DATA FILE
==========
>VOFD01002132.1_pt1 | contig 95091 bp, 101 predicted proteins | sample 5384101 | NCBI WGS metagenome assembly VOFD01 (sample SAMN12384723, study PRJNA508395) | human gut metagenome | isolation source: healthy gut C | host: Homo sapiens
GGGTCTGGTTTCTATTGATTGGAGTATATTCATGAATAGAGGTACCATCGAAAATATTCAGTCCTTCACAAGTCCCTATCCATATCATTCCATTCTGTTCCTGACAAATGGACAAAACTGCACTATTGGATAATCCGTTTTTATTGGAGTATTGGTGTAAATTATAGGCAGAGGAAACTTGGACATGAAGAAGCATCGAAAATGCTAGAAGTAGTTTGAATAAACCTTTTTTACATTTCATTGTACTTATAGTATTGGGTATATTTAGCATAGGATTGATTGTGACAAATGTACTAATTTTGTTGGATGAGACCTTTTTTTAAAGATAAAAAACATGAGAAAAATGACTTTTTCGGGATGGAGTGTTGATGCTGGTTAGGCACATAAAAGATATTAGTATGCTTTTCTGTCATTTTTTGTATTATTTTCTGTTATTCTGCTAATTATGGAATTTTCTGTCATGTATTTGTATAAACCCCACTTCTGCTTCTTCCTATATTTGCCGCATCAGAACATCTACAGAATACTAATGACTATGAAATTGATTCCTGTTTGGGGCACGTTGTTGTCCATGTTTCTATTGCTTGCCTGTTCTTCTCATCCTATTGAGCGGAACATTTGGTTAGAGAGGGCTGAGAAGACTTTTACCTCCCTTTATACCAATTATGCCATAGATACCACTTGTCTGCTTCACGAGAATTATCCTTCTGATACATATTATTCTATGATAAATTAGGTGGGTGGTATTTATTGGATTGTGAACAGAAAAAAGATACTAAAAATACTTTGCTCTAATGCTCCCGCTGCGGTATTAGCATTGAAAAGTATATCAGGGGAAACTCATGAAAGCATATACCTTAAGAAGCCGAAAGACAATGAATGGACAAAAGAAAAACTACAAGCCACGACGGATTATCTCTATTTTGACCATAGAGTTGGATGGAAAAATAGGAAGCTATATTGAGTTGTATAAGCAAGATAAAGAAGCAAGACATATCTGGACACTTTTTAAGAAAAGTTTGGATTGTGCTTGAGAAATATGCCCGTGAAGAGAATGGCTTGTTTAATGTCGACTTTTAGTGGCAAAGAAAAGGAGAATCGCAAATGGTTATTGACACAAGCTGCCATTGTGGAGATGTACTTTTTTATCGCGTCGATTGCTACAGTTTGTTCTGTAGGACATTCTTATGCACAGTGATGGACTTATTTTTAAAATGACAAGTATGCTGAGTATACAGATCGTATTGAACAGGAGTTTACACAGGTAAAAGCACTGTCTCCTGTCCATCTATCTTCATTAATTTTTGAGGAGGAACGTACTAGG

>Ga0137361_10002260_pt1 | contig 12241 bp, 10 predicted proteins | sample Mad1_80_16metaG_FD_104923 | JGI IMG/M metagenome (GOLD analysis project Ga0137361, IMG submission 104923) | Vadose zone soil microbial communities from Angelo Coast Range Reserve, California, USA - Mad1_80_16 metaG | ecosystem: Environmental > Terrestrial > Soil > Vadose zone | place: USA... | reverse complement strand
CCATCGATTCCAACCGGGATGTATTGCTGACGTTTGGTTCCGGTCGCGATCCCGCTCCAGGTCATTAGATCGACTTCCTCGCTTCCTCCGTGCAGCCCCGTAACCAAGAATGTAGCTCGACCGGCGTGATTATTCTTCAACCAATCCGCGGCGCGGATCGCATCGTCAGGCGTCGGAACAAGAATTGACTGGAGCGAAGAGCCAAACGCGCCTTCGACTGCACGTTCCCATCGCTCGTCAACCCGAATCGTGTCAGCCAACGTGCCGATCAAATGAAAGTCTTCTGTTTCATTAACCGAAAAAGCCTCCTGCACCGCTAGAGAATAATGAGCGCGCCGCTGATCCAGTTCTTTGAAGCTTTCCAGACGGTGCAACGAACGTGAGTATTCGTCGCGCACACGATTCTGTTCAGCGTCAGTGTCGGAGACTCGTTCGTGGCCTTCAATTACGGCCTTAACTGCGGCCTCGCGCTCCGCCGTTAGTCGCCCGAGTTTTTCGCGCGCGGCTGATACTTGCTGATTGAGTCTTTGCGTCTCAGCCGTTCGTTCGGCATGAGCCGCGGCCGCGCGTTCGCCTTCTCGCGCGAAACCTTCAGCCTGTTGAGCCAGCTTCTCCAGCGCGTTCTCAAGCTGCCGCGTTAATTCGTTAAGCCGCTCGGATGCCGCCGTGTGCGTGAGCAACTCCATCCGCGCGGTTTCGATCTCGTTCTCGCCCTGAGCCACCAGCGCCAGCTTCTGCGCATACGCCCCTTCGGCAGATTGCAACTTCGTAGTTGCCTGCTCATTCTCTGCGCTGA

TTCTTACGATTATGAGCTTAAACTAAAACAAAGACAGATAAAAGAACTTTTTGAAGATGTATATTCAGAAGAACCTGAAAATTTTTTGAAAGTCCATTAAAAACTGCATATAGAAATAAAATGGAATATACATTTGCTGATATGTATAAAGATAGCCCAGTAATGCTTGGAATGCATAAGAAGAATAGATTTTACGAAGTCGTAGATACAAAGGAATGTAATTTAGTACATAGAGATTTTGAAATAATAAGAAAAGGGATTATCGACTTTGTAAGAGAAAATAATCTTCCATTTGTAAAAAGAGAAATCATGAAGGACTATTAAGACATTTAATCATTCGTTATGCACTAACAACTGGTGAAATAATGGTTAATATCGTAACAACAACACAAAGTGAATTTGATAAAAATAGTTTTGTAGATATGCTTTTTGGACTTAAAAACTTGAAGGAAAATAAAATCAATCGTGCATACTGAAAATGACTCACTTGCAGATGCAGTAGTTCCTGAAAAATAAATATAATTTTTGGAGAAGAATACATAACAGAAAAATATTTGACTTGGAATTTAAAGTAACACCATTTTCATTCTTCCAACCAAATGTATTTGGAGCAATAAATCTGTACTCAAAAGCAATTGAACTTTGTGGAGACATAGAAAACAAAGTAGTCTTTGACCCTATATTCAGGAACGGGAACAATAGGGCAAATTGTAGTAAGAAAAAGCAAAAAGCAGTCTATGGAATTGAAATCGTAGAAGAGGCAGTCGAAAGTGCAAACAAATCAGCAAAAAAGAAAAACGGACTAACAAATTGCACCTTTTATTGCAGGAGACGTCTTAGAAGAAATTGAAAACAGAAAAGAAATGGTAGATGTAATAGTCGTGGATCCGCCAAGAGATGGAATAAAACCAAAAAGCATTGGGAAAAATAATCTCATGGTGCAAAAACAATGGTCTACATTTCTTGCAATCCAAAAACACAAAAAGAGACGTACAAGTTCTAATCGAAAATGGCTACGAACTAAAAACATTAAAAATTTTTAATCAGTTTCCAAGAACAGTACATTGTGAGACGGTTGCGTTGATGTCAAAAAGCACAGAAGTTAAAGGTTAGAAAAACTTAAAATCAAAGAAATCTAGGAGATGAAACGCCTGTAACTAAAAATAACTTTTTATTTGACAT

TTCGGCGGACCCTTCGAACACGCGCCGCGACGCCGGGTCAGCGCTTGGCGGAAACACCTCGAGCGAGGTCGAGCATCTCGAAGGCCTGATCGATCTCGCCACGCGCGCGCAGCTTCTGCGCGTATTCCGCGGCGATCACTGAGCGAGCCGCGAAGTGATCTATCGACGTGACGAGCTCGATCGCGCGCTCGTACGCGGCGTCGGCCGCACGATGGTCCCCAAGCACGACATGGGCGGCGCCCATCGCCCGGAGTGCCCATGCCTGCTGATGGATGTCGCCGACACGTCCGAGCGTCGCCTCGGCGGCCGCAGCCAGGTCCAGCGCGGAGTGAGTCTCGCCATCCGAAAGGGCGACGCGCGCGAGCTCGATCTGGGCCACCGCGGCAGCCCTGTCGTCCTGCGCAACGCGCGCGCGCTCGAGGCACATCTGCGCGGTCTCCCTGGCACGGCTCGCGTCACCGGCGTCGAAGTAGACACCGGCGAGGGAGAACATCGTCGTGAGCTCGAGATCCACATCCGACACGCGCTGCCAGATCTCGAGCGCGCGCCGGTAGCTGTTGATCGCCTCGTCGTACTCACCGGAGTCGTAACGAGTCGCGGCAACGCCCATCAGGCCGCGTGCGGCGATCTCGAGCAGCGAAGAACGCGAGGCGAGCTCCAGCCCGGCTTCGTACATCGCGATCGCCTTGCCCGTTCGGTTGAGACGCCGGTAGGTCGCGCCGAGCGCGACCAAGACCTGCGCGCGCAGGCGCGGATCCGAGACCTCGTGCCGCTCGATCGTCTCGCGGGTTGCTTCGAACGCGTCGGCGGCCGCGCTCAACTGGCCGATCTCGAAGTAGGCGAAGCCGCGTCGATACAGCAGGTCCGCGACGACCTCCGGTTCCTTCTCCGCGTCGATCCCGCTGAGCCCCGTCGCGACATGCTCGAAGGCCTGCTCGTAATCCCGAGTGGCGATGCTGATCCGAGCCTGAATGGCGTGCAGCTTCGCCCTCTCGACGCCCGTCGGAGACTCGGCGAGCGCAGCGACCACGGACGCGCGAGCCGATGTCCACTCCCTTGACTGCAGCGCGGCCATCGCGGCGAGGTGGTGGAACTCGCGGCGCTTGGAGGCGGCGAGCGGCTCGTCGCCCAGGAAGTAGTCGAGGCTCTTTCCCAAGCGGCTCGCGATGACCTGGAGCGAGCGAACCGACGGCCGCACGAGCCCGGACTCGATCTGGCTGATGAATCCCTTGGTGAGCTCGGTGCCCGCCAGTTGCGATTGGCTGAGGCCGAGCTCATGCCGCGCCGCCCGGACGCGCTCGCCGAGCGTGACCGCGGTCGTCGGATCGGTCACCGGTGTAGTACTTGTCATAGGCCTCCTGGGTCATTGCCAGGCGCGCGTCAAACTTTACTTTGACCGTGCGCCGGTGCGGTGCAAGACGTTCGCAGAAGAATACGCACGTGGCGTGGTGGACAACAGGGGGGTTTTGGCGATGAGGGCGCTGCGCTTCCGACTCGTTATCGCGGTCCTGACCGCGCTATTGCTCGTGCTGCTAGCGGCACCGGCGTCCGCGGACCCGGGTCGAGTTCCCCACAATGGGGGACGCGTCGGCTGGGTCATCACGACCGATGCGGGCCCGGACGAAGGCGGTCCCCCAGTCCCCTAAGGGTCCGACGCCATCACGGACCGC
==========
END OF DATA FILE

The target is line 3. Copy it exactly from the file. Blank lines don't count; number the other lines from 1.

>Ga0137361_10002260_pt1 | contig 12241 bp, 10 predicted proteins | sample Mad1_80_16metaG_FD_104923 | JGI IMG/M metagenome (GOLD analysis project Ga0137361, IMG submission 104923) | Vadose zone soil microbial communities from Angelo Coast Range Reserve, California, USA - Mad1_80_16 metaG | ecosystem: Environmental > Terrestrial > Soil > Vadose zone | place: USA... | reverse complement strand